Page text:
- You'll fix old mistakes, and make a bunch of new ones. Thinking that you can have the perfect code framework is just wrong. If it's so easy to write mistake-free software, then why didn't you do it the first time. It's not because you were in a rush, it's because no one is capable of writing perfect code.
- The cutting edge technology of today won't be the cutting edge technology of tomorrow. It might not even be supported tomorrow. Because of how quickly technology changes, there's no point in trying to always be on the cutting edge. You're better off picking established technologies that have strong community support so you know they aren't going anywhere. This is too important of a decision to worry about what's cool.
- As is the case with any project, code rewrites can fail. There's a very real chance that you'll spend the next 6-12 months on the rewrite only to abandon it because it's not working out, you exceed your budget, the existing product is dying from neglect, or any number of other reasons. The bigger the project, the more likely it is to fail, and the more costly failure will be.
- There are probably some relatively minor changes you could make to your existing product that your customers would love. If you do a rewrite, you have to put your progress on hold for a long time. You'd basically be ignoring all of the easy wins in an attempt to capture a likely-to-fail hard win.
Just to be clear, I'm not arguing that you should ignore the state of your code, or that you should never experiment with new technology. But just like any other aspect of a startup, gradual, iterative improvement is almost always preferable to a major, risky project. Instead of rewriting your whole project, why not just gradually re-factor your existing code? Instead of switching your entire project to some hot new technology all at once, just move the features that really need the new tech over, and gradually migrate everything else if the initial project is a success.
I have no doubt that if we had continued our rewrite project, we would have realized it was a mistake and abandoned it. It might have taken several months for that to happen, and luckily, outside forces intervened and taught us that lesson less than a month after we got started.
In May of 2012, we added more than twice as many new subscribers as we had a month earlier, and our pipeline of new trials users looked stronger than it ever had before. I'm still not sure why this happened, but it doesn't matter. This random stroke of luck caused us to question our assumption that the existing LACRM product could only be a modest success. We were talking to tons of people who absolutely loved the product, and all of the feedback we received suggested that we were just a few improvements away from having something truly special. Maybe a boring CRM can be disruptive after all.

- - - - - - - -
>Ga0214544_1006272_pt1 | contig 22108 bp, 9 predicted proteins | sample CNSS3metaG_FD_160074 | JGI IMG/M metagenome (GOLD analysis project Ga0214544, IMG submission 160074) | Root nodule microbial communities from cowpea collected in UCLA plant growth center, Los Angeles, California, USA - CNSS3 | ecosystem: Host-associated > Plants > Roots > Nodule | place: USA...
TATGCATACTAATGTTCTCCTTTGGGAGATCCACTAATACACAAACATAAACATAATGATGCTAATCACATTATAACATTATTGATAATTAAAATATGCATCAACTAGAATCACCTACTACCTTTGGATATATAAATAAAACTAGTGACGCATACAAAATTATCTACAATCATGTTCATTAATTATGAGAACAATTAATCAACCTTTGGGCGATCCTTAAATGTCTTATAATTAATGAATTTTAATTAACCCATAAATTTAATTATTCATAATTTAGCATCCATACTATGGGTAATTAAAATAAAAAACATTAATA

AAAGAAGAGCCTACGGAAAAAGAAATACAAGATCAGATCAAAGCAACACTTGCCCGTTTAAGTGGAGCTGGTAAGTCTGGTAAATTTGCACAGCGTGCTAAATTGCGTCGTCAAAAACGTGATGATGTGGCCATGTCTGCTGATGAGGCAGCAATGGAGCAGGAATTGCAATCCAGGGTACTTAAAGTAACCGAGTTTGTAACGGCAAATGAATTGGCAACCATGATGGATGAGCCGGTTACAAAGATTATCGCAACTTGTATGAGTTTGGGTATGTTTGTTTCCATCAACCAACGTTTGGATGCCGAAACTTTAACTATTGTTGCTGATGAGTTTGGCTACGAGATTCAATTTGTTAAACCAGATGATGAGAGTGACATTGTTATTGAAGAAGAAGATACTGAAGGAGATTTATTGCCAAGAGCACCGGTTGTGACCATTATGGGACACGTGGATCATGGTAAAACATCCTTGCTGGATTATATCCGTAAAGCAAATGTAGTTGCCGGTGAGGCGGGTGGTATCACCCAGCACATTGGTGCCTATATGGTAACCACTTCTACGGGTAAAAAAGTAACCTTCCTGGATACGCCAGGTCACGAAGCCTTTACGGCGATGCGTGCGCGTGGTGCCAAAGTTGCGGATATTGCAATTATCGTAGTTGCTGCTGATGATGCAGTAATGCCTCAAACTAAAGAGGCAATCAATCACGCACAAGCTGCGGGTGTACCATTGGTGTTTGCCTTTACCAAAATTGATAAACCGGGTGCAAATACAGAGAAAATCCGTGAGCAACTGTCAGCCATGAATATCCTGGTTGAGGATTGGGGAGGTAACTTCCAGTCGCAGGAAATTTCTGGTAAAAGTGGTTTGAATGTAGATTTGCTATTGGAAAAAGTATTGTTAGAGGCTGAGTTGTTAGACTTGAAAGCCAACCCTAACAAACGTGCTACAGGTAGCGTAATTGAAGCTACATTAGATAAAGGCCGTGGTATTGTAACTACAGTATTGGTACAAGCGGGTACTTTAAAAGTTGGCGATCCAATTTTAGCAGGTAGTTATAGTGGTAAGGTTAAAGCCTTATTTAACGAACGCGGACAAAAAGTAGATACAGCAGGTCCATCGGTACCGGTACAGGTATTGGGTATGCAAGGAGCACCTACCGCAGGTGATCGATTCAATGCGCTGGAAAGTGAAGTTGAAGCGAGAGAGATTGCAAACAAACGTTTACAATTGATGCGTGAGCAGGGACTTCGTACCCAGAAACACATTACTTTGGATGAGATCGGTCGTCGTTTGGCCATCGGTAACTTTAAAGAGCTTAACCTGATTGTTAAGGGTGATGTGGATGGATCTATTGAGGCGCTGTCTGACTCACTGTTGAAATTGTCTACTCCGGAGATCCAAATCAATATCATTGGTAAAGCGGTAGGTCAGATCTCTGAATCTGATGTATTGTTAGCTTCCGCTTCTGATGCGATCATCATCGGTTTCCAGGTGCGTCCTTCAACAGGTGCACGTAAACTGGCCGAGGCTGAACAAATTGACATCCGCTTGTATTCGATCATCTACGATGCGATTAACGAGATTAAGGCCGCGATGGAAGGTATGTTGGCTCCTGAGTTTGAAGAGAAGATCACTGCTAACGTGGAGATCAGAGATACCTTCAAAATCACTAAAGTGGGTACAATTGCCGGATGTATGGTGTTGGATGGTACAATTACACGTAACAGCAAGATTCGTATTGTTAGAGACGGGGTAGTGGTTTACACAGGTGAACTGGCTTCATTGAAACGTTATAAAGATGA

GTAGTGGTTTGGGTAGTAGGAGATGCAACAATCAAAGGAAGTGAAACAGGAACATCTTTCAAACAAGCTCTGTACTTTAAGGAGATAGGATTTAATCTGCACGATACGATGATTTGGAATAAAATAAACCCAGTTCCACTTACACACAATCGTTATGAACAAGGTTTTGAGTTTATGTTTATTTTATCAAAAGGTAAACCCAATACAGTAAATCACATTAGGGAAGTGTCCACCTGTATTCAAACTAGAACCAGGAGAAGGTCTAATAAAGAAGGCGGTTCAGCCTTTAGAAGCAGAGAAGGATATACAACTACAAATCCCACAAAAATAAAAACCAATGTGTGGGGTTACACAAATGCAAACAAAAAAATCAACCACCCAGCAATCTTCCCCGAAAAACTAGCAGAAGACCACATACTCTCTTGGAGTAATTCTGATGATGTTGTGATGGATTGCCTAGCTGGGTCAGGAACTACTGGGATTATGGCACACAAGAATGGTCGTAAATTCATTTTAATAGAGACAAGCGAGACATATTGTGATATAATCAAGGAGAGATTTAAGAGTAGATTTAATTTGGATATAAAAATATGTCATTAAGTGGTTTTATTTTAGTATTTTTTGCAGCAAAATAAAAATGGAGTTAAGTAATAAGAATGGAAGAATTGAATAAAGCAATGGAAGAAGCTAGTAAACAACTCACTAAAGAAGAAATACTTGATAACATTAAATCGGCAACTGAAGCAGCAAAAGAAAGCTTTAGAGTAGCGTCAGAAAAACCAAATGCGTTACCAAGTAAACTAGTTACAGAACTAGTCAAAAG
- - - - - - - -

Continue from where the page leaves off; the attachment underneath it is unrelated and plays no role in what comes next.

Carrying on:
So we decided to stop the code rewrite and get back to what was already working. We quickly planned some small but important improvements to the existing product including a redesign that solved some major UI issues, a much improved onboarding experience, Google Contact syncing, and a new way to browse contacts that solved one of the major complaints from our customers.
These changes took a few months (except for Google Contact sync, that project had already been in the works for quite a while) and it immediately boosted our signups even more and thrilled our existing customers.
It may sounds like we wasted a bunch of time planning an entirely new product and starting a code rewrite, but it wasn't a complete waste. Brainstorming for the new project actually resulted in some really cool ideas that we might have never come up with otherwise. Two of the major improvements I mentioned above (the redesign and improved contact browsing) came directly from the mockups we made for the new product. As a matter of fact, those were probably the most important improvements we had planned, and instead of taking a year to build, they made it into Less Annoying CRM in a few months.
I actually think that we're much better off for having taken the time to design the perfect product, it was just silly it was to plan on building that product right away. Believe it or not, I still believe that LACRM will end up looking and working a lot like the grand vision we had planned, but we'll get there gradually over time. So even if now is not the time to swing for home runs, it still might be a good idea to let yourself daydream about the future as a way of coming up with ideas for the present.
At the time of this writing, we have 2.5 times as many customers as we did a year ago (which was around when the rewrite project was going on). We've added two new employees and have two more joining soon. We're still small, but we're growing faster than we ever expected, and we managed to do this all in roughly the amount of time it would have taken to finish the code rewrite (assuming we could finish it at all).
So the major takeaway for me is this: when you get excited about a new project, don't just think about all of the benefits. Also consider the opportunity cost. Would a rewrite be fun? Yes. Would the new product we designed be amazing for our customers? Yes. But just because there would have been some benefits to it doesn't mean that those benefits even come close to outweighing the benefits of other options. It's boring, but iterative improvement is almost always going to result in the best outcome for a startup. Luckily, we learned this without paying too high a price, and hopefully this blog post helps you do the same.